Part of the pull, of course, is they want to be lifted out of the World, where everyone else lives.

You see this in baseball all of the time. I’ve come across a lot of players who had a brief taste of the major leagues and then hung on in the minors for years after, thinking they’d get back to the major leagues, but they never do.

Even beyond those players, how many great players hang on when it’s clear they are far past their prime, when they are playing nowhere near the level they once did? Babe Ruth played a horrible last season for the Boston Braves after the Yankees didn’t want him any more when he turned forty. The great Willie Mays played two years that many fans wish he hadn’t when he was in his forties, because Mays didn’t want to acknowledge that he wasn’t Willie Mays any more. Some years ago, I interviewed another player who is in the Hall of Fame. I won’t say who he is since he was a great player and a genuinely nice person and I don’t’ want to embarrass him, but he was in his forties and he was declining as a player and angry that his manager preferred to start a younger man over him. He said that he wanted to be the person who decided when he couldn’t play any more – but it’s the rare player who is willing to recognize that truth on their own. For every Sandy Koufax, who walked away from baseball when he was still in his prime, there are far more players like Ruth or Mays or the player I interviewed who don’t want to admit that they are not the special player they once were, who don’t want to admit that they have slipped back into the realm of being an ordinary, mortal human being.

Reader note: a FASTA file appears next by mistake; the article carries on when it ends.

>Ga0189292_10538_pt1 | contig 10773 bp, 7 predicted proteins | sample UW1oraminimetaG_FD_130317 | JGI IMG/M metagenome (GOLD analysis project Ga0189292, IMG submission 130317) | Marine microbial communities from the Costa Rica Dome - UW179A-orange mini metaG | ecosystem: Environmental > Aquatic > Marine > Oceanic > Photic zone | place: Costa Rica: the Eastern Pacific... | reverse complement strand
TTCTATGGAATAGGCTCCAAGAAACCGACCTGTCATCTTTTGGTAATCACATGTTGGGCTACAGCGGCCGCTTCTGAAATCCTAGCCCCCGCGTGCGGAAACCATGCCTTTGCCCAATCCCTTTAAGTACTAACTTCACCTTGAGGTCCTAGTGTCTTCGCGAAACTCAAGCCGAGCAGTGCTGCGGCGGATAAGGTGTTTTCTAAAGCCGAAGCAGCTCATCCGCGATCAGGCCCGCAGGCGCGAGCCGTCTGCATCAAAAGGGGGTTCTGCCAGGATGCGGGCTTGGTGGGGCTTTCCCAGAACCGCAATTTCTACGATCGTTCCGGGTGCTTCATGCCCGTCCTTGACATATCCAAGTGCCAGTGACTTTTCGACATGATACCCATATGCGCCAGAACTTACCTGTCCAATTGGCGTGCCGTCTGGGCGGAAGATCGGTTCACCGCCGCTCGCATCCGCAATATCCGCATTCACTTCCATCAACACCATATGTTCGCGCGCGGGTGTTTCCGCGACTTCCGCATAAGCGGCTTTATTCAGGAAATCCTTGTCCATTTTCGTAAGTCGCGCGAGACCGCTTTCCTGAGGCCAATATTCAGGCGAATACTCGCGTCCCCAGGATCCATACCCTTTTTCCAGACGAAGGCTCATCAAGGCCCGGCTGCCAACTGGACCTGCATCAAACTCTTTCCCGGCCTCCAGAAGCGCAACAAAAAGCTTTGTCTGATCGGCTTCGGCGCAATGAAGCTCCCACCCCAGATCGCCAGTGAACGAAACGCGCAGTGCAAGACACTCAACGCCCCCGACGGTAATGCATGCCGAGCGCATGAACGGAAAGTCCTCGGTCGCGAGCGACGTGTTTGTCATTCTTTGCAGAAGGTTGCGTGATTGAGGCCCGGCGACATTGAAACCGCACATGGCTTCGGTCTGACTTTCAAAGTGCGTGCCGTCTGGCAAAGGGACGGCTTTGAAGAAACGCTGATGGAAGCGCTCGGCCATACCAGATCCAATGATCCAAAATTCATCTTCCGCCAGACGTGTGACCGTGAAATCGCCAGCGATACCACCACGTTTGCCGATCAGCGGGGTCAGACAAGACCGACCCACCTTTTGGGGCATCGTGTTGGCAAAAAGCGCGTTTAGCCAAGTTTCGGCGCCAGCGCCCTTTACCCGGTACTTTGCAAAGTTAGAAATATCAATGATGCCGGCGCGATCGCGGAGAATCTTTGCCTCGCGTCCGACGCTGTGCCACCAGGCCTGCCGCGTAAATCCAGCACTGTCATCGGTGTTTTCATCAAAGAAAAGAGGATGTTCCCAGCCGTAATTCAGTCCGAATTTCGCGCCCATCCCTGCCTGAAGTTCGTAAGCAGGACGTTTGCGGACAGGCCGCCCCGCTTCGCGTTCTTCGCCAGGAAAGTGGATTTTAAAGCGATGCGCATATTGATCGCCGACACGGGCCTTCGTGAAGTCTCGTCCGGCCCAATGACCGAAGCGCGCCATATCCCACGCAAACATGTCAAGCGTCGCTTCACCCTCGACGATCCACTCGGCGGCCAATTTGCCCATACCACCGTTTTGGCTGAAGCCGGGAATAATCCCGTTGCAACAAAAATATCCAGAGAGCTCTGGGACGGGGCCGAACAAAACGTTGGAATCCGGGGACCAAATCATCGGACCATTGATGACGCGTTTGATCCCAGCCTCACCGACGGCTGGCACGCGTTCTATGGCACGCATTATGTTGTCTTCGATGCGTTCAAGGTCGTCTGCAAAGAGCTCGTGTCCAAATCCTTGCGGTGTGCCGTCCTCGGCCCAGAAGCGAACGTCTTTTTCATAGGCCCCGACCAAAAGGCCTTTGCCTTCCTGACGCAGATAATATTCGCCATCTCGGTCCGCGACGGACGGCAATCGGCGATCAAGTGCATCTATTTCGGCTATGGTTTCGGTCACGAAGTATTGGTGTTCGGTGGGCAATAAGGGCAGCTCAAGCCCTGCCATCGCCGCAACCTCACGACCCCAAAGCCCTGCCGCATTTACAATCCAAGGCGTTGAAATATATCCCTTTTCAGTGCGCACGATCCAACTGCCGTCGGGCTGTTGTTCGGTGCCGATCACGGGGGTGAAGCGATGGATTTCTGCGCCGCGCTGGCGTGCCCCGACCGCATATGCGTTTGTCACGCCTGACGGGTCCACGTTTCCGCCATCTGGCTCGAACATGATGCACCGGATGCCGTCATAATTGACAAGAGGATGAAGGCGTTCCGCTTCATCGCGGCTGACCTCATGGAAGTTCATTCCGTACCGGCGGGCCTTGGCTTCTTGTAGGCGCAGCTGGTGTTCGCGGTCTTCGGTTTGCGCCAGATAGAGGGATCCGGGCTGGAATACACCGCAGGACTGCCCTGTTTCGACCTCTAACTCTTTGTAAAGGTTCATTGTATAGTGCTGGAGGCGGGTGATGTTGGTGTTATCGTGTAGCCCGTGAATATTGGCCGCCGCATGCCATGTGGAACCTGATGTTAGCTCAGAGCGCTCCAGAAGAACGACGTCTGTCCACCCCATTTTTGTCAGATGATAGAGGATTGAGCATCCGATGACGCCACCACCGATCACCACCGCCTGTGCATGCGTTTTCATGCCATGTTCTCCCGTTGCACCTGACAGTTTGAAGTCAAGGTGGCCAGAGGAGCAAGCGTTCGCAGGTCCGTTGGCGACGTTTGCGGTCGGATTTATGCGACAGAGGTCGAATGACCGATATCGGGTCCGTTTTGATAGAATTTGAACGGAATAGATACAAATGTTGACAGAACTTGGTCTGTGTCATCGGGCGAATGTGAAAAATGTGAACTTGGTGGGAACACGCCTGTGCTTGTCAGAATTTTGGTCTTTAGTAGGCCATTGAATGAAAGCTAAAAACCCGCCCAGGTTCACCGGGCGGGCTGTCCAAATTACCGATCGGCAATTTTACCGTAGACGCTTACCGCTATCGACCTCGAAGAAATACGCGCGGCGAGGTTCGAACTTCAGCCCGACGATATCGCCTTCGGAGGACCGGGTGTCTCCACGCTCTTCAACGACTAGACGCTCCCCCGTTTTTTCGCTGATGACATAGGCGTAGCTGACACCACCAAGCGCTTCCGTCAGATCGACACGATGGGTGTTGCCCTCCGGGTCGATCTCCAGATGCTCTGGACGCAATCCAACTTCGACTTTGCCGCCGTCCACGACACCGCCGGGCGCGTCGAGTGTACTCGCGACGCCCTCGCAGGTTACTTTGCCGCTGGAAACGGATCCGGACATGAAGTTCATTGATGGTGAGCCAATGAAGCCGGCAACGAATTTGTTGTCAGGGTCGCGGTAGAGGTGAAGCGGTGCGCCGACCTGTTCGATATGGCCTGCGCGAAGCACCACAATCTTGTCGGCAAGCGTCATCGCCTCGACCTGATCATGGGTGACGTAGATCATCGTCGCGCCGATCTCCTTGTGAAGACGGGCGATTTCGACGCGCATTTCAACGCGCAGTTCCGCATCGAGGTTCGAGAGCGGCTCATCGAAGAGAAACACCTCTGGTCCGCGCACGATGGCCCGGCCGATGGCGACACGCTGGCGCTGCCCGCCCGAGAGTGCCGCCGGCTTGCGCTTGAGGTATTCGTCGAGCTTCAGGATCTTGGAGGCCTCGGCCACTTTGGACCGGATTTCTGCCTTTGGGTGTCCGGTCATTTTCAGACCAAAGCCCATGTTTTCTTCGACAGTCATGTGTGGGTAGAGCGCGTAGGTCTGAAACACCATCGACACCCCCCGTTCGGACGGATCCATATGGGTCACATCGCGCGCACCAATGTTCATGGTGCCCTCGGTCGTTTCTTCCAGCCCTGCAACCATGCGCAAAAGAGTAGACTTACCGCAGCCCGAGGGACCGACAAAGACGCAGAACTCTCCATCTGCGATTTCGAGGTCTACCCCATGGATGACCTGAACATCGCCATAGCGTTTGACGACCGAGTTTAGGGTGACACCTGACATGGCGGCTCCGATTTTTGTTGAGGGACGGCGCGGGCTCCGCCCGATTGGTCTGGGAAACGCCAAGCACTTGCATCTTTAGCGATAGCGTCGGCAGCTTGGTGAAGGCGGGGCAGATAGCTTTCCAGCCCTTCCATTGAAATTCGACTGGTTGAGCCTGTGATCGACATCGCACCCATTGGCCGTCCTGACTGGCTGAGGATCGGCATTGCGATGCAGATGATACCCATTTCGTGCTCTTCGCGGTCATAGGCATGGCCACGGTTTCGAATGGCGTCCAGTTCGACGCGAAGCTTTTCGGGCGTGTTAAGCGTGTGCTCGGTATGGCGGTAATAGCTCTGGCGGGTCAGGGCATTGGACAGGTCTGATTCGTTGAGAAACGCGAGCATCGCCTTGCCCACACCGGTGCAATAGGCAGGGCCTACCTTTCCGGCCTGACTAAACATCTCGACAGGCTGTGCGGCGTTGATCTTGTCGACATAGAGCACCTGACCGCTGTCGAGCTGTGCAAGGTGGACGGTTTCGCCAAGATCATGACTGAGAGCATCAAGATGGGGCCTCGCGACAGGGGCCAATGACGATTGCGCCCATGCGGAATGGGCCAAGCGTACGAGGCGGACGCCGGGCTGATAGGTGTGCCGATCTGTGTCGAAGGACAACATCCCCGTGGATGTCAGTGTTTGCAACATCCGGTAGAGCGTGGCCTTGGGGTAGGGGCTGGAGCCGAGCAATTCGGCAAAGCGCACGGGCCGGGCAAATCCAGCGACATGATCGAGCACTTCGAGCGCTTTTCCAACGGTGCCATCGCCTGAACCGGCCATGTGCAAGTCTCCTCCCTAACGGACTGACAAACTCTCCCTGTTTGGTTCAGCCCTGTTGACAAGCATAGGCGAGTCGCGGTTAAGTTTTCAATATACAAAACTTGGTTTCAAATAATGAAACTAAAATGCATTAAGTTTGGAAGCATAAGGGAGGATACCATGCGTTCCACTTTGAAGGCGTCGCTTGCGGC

BAB: American literature has a great legacy of baseball novels.  Were you a student of these books before writing The Might Have Been?

JMS: I’ve read a lot of baseball novels; I love Malamud’s The Natural and the first two of Mark Harris’s baseball quartet about Henry Wiggen, The Southpaw and Bang the Drum Slowly, as well as David James Duncan’s The Brothers K, Darryl Brock’s baseball/time-travel novel, If I Never Get Back, W. P. Kinsella’s Shoeless Joe, and a couple of, sadly, pretty much forgotten novels, Donald Hays’s The Dixie Association and Almost Famous by David Small (which has no relation to the Cameron Crowe move of the same name) and a lot of others that I am just not thinking of right now.

When I was writing The Might Have Been, I was mostly aware of a lot of narratives not on my list, the narratives that center on what is probably the most conventional baseball story: a team of ragged but lovable losers finds an improbable way to win a championship. I did not, absolutely did not, want to write that kind of story. Partly this is because it’s been done to death and, really, do we need another narrative like that?

Beyond that, if you think about it, baseball is more often about failure than it is success. We’re in the middle of the postseason right now and the World Series starts in a few days, meaning that there will only be two teams left alive in the playoffs, two teams out of thirty; within the next couple of weeks, only one of those teams will win the Series, meaning that 29 teams did not win the Series. Twenty-nine teams failed; one succeeded.